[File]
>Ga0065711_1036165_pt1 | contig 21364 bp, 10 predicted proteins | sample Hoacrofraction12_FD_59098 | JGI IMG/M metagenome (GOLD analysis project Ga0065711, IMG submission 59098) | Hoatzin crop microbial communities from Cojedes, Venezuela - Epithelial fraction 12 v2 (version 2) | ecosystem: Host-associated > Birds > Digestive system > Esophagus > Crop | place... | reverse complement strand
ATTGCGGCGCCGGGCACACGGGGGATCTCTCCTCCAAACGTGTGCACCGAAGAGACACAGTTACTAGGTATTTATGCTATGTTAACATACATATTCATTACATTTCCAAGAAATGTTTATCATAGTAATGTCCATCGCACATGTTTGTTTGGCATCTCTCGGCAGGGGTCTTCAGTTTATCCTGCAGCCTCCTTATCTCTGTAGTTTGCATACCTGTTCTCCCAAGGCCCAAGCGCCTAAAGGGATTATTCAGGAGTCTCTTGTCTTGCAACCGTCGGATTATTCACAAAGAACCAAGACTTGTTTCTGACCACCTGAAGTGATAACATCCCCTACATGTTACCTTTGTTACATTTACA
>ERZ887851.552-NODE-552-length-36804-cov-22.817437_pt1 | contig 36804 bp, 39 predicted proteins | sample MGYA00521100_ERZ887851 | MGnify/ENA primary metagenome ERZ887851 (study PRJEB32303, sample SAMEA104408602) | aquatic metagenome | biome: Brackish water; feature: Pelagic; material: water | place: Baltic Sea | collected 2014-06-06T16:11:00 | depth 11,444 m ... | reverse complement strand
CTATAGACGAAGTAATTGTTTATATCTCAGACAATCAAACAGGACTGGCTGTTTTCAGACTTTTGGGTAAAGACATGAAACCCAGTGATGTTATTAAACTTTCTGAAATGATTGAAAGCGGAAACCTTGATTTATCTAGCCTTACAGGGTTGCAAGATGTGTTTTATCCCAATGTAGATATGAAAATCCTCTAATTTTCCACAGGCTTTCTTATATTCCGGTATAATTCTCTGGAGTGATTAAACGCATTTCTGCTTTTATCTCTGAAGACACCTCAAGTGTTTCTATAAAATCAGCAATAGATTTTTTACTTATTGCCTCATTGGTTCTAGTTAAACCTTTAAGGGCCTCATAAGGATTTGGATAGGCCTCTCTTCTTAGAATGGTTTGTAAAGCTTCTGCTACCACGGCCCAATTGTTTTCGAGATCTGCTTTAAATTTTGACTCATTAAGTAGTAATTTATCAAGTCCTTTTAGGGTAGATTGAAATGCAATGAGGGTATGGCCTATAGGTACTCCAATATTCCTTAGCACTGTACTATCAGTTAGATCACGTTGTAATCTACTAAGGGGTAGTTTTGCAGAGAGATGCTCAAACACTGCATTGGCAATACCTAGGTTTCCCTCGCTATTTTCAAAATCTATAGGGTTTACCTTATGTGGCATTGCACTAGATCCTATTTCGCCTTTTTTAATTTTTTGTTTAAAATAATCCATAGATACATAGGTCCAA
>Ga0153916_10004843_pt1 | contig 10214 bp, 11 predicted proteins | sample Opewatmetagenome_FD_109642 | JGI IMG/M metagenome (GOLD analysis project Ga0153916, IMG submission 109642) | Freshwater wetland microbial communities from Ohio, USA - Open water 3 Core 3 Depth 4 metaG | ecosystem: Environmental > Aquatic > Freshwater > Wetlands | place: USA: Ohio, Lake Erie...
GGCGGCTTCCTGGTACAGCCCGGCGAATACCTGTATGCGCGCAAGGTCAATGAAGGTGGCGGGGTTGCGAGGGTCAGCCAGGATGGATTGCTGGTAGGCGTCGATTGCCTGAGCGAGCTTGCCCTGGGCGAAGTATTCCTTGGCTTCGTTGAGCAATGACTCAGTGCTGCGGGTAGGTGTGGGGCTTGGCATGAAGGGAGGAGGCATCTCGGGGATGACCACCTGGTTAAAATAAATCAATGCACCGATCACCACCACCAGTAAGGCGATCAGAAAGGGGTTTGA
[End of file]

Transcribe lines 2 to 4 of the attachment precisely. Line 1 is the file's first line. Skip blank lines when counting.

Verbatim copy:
ATTGCGGCGCCGGGCACACGGGGGATCTCTCCTCCAAACGTGTGCACCGAAGAGACACAGTTACTAGGTATTTATGCTATGTTAACATACATATTCATTACATTTCCAAGAAATGTTTATCATAGTAATGTCCATCGCACATGTTTGTTTGGCATCTCTCGGCAGGGGTCTTCAGTTTATCCTGCAGCCTCCTTATCTCTGTAGTTTGCATACCTGTTCTCCCAAGGCCCAAGCGCCTAAAGGGATTATTCAGGAGTCTCTTGTCTTGCAACCGTCGGATTATTCACAAAGAACCAAGACTTGTTTCTGACCACCTGAAGTGATAACATCCCCTACATGTTACCTTTGTTACATTTACA
>ERZ887851.552-NODE-552-length-36804-cov-22.817437_pt1 | contig 36804 bp, 39 predicted proteins | sample MGYA00521100_ERZ887851 | MGnify/ENA primary metagenome ERZ887851 (study PRJEB32303, sample SAMEA104408602) | aquatic metagenome | biome: Brackish water; feature: Pelagic; material: water | place: Baltic Sea | collected 2014-06-06T16:11:00 | depth 11,444 m ... | reverse complement strand
CTATAGACGAAGTAATTGTTTATATCTCAGACAATCAAACAGGACTGGCTGTTTTCAGACTTTTGGGTAAAGACATGAAACCCAGTGATGTTATTAAACTTTCTGAAATGATTGAAAGCGGAAACCTTGATTTATCTAGCCTTACAGGGTTGCAAGATGTGTTTTATCCCAATGTAGATATGAAAATCCTCTAATTTTCCACAGGCTTTCTTATATTCCGGTATAATTCTCTGGAGTGATTAAACGCATTTCTGCTTTTATCTCTGAAGACACCTCAAGTGTTTCTATAAAATCAGCAATAGATTTTTTACTTATTGCCTCATTGGTTCTAGTTAAACCTTTAAGGGCCTCATAAGGATTTGGATAGGCCTCTCTTCTTAGAATGGTTTGTAAAGCTTCTGCTACCACGGCCCAATTGTTTTCGAGATCTGCTTTAAATTTTGACTCATTAAGTAGTAATTTATCAAGTCCTTTTAGGGTAGATTGAAATGCAATGAGGGTATGGCCTATAGGTACTCCAATATTCCTTAGCACTGTACTATCAGTTAGATCACGTTGTAATCTACTAAGGGGTAGTTTTGCAGAGAGATGCTCAAACACTGCATTGGCAATACCTAGGTTTCCCTCGCTATTTTCAAAATCTATAGGGTTTACCTTATGTGGCATTGCACTAGATCCTATTTCGCCTTTTTTAATTTTTTGTTTAAAATAATCCATAGATACATAGGTCCAA